What’s in food isn’t always on the label: manufacturers don’t have to name everything they use. And what they say is often difficult to understand. An instruction manual.
Is a strawberry yogurt a yogurt full of strawberries? Limited. It depends on the details: For example, a cup with “strawberry yoghurt” written on it only has to contain nine grams of real fruit if the entire content is 150 grams. That is about half a strawberry. If the packaging speaks of a “yoghurt with fruit preparation”, less than six grams are sufficient, which corresponds to a third of a berry. And manufacturers can skimp even more with a “strawberry-flavored yoghurt”.
And the taste ? It almost certainly has little to do with the original fruit. Strawberries, for example, lose their aroma during industrial processing and only taste bland. This is also the case with many other original ingredients. That is why many manufacturers help with substitutes from the laboratory and, depending on the product, add other chemical helpers, such as flavors, preservatives , thickeners and colorings . Other substances are also used in savory products, such as flavor enhancers .
There are 316 additives behind the E numbers
According to the Food Labeling Ordinance, so-called additives must be listed on the list of ingredients for packaged products. These substances thicken, acidify, make them longer lasting or larger, they color or enhance the taste.
There are currently 316 substances approved as food additives in the European Union. However, not each of these E numbers stands for its own active ingredient. Many simply indicate different variants of a substance.
Not toxic, but controversial: the additive amaranth
Additives must be mentioned on the packaging either with their chemical name or their E number. The “E” stands for Europe, the numbers behind it describe the substances from E 100 (for the turmeric color curcumin) to E 1520 (for the solvent propylene glycol). In principle, the substances are not harmful , they are not poisonous and in the concentrations used are not harmful to health.
Nevertheless, they are controversial. Some are suspected of causing diarrhea in high doses or triggering allergies or pseudoallergies in sensitive people . The consumer advice centers see around 50 additives as being dangerous, especially for people with allergies or asthma. They advise against certain substances, such as the additive amaranth (E 123), an artificially produced red coloring agent that is permitted in some spirits. He is suspected of having cancer.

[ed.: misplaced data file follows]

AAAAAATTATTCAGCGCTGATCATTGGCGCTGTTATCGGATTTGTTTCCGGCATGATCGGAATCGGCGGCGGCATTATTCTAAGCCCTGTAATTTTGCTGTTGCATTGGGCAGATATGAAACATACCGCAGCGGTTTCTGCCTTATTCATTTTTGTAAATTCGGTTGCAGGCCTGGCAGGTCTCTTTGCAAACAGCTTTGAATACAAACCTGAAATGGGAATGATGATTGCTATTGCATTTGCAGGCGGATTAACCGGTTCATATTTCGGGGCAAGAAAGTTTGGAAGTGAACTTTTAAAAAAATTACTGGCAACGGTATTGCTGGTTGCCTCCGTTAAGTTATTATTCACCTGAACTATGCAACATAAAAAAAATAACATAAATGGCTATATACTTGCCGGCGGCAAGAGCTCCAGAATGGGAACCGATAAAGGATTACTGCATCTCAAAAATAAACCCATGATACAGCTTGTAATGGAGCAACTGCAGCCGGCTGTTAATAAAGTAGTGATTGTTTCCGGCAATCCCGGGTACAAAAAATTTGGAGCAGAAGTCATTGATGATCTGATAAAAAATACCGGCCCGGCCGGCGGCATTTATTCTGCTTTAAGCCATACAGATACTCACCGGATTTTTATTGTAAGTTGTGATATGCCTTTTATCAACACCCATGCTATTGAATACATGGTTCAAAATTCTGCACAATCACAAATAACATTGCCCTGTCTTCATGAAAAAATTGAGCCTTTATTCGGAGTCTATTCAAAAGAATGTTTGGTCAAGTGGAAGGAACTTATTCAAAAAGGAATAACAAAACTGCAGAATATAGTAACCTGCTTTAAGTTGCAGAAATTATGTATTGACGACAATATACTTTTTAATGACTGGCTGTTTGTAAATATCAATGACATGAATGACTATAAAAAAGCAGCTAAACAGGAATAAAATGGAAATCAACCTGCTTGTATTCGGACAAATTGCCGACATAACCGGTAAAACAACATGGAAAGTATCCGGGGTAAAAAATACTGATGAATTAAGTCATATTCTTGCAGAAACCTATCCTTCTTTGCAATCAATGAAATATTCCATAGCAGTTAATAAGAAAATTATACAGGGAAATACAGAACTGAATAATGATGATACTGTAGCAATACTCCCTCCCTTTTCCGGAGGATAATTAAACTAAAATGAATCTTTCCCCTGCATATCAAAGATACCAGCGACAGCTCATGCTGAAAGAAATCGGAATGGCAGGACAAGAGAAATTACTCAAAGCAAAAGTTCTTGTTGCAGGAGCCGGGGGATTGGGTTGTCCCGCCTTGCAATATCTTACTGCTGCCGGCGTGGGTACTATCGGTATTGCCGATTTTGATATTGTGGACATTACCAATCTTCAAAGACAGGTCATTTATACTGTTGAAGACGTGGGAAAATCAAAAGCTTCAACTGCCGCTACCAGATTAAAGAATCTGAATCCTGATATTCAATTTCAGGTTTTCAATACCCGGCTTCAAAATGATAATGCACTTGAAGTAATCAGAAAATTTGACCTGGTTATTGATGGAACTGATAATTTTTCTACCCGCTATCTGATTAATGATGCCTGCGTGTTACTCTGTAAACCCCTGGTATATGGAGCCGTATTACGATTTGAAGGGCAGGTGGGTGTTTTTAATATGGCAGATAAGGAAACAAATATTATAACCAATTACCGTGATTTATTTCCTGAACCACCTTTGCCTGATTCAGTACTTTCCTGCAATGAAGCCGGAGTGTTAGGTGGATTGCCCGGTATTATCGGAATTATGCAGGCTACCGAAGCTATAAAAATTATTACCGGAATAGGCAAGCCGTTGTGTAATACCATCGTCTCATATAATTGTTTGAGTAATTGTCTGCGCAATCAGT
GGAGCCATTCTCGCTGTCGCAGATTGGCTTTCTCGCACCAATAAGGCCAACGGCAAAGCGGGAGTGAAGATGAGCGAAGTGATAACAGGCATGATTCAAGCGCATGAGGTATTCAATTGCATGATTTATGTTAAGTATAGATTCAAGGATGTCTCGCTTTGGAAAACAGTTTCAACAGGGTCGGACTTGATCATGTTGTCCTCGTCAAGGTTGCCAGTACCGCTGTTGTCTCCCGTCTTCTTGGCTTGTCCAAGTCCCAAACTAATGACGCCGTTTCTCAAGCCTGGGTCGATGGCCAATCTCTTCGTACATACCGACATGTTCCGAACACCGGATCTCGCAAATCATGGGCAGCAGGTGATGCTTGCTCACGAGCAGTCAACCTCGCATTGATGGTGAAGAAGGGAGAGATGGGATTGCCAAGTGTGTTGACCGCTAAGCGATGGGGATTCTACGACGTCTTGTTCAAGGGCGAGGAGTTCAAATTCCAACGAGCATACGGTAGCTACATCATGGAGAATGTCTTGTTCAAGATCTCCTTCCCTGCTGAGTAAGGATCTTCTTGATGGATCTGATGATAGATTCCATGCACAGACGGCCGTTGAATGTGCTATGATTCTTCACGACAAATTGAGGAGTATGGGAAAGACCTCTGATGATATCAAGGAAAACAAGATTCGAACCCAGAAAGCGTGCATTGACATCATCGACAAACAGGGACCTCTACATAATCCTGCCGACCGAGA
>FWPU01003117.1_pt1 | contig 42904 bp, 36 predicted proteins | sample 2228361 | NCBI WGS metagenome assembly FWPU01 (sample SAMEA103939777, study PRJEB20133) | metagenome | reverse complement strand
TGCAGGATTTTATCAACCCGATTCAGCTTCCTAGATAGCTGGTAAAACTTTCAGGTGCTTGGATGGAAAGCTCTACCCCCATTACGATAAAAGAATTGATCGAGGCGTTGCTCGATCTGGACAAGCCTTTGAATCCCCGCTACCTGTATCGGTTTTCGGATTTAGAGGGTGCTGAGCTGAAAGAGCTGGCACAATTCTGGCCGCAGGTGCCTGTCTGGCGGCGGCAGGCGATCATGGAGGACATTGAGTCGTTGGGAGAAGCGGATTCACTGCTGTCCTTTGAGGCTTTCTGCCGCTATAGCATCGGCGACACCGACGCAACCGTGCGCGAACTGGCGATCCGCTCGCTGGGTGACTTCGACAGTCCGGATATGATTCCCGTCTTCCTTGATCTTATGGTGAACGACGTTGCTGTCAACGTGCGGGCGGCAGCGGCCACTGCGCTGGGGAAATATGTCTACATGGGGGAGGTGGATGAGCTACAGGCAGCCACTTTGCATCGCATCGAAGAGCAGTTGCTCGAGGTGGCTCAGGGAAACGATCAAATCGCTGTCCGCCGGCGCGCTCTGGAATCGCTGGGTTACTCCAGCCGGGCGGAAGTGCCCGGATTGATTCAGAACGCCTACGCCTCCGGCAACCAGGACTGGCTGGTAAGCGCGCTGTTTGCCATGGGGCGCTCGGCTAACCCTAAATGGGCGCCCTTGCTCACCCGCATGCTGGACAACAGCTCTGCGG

What “natural” flavor means
In the case of additives, consumers can still look up the name. When it comes to the taste of foods, they are delivered to the manufacturer in good faith: Around 2700 different flavorings can be used in the EU without specifying the substance. The blanket note “Aroma” is sufficient on the packaging, occasionally supplemented by the melodious addition “natural”. The terms “nature-identical” or “artificial” have not been used since January 20, 2011 according to the EU Flavor Regulation passed in 2008.
This distinction between natural and nature-identical was only a question of the raw materials anyway – both came from the laboratory: the so-called natural ones come from microbes, plants or animals. But that can – even with strawberry yoghurt – be completely different from the ones they ultimately taste like.
Fruit aromas can be obtained from molds or, in the case of strawberries, from certain woods. The term “natural” only means that the raw material comes from natural products. Artificial flavors are chemical copies of a natural taste.
And there is one more thing to consider: the components in the aroma that are responsible for the taste make up around ten to 20 percent, according to the Hamburg consumer advice center. They may also contain flavors, fillers, solvents, flavor enhancers or preservatives . Since the ingredients of the flavors do not have to be labeled, some manufacturers trick and hide unpopular additives such as preservatives or flavor enhancers. You do not have to indicate this in the list of ingredients.
Technical auxiliaries remain unnamed
Technical auxiliaries such as enzymes that are used for clarifying, separating or decolorizing during production are also not subject to labeling. In principle, they are removed after they have served their purpose. Leftovers can still get into the finished food.
For some products, no lists of ingredients are required at all, for example for wine or schnapps. Goods sold unpackaged may also go over the counter without further information, for example cheese from the fresh food counter and meat and sausage at the butcher’s. “Only certain additives have to be on a sign with their class name – without naming the additive itself,” says Armin Valet from the Hamburg Consumer Center. “An example: For a sausage from the service counter with sodium monoglutamate, the label ‘with flavor enhancer ‘ is sufficient.”
When genetic engineering is labeled